6.2 Using Cameras as Weather Sensors—Deriving Weather Data from Images

Tuesday, 8 January 2019: 1:45 PM
North 224B (Phoenix Convention Center - West and North Buildings)
Randall Bass, FAA, Washington, DC; and J. A. Colavito, G. Pokodner, M. Matthews, K. Kronfeld, and M. Pirone

“A picture is worth a thousand words” is especially true regarding weather conditions. Everyone reading this abstract has probably viewed a picture and rather than looking at the primary focus of the image, have instead looked at the background to see what the weather was like. Now with modern technology, imagery can be used to actually derive quantifiable weather data that may be used for decision making or even integrated into weather prediction models.

The Federal Aviation Administration’s (FAA) Aviation Weather Branch has undertaken several initiatives to obtain weather data from camera images. In Alaska, weather cameras provide valuable information to pilots in areas where traditional weather data is not available, such as in mountain passes and at remote airports. There is an incredible amount of information provided in the images, but pilots and meteorologists must manually assess each image in order to integrate the information into their flight planning decisions or weather products. This is a high cognitive workload task and becomes quite time consuming when multiplied by the number of camera sites in Alaska. Thus the FAA is sponsoring research to use automation and commercial crowd sourcing techniques to extract data from the cameras – thus transforming weather cameras into weather sensors.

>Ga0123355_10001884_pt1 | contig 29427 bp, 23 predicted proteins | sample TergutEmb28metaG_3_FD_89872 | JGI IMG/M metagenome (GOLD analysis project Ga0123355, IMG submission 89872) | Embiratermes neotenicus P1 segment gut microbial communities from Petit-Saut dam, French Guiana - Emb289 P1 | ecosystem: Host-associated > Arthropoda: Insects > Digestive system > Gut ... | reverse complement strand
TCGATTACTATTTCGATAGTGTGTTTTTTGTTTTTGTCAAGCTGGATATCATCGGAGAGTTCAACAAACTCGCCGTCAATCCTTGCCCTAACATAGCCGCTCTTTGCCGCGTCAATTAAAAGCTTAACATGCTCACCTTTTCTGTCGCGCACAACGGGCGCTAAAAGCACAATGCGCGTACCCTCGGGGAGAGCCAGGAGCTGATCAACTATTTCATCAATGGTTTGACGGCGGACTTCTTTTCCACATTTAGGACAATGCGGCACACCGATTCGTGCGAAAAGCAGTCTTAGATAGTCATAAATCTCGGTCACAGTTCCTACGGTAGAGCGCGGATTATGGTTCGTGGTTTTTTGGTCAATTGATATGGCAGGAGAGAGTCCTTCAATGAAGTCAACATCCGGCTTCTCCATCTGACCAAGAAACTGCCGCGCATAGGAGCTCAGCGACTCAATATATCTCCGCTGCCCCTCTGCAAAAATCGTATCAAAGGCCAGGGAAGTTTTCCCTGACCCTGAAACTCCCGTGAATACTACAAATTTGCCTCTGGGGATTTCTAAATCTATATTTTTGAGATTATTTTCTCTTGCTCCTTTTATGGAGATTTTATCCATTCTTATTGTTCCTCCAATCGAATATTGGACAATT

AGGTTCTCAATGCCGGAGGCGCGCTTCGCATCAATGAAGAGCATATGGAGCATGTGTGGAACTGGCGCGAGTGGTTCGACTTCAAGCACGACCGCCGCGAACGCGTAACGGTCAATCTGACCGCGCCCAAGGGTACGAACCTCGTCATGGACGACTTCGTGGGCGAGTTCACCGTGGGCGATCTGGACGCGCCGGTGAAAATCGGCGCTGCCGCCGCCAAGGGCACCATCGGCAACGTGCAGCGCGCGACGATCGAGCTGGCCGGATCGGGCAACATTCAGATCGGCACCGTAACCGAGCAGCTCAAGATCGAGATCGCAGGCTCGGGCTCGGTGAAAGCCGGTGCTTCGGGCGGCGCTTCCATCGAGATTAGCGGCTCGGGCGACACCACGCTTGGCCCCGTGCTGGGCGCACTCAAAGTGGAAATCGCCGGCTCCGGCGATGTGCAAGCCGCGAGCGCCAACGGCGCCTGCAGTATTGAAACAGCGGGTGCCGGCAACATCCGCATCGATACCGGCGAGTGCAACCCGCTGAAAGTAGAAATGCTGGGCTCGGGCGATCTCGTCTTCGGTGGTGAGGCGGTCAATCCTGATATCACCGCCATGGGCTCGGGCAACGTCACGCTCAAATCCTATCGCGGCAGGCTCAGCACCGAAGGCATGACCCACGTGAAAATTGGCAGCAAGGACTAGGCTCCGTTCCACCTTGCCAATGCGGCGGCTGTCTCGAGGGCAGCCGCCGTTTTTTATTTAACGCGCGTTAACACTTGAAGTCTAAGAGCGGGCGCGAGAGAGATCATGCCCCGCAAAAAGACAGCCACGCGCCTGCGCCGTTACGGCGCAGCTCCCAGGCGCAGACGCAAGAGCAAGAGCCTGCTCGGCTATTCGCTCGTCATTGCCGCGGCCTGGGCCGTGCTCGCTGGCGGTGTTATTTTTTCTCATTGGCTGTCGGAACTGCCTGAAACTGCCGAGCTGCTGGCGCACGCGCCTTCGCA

Visibility is one parameter that can be derived from weather cameras. One technique used to estimate visibility is automated edge detection. In this technique, the edge-strength of an image is assessed and compared to a historical clear day edge-strength for that site. The edge detection technique has shown positive results in identifying low visibility events and changing conditions. Another technique used to estimate visibility is crowd sourcing. In this approach, human workers are asked to estimate the visibility apparent in an image using an annotated clear day image for reference. Once a critical number of people weigh in, the system converges on a crowd solution. Testing of this capability has resulted in positive results as well. To take advantage of the strengths of each approach, the FAA has developed an initial prototype that combines the edge detection and crowd sourcing techniques into a human-machine hybrid system. The hybrid will be tested for the first time in the summer of 2018.

A novel concept that has been tested is remotely determining wind speed and direction by pointing a camera at a windsock. The FAA sponsored research to employ machine learning techniques to assess the feasibility and accuracy of a camera based wind sensor. The results were exceedingly promising and returned several recommendations for optimal camera placement relative to the windsock.

This talk will provide an overview of these research initiatives to derive weather data from cameras and present the preliminary results of initial testing.

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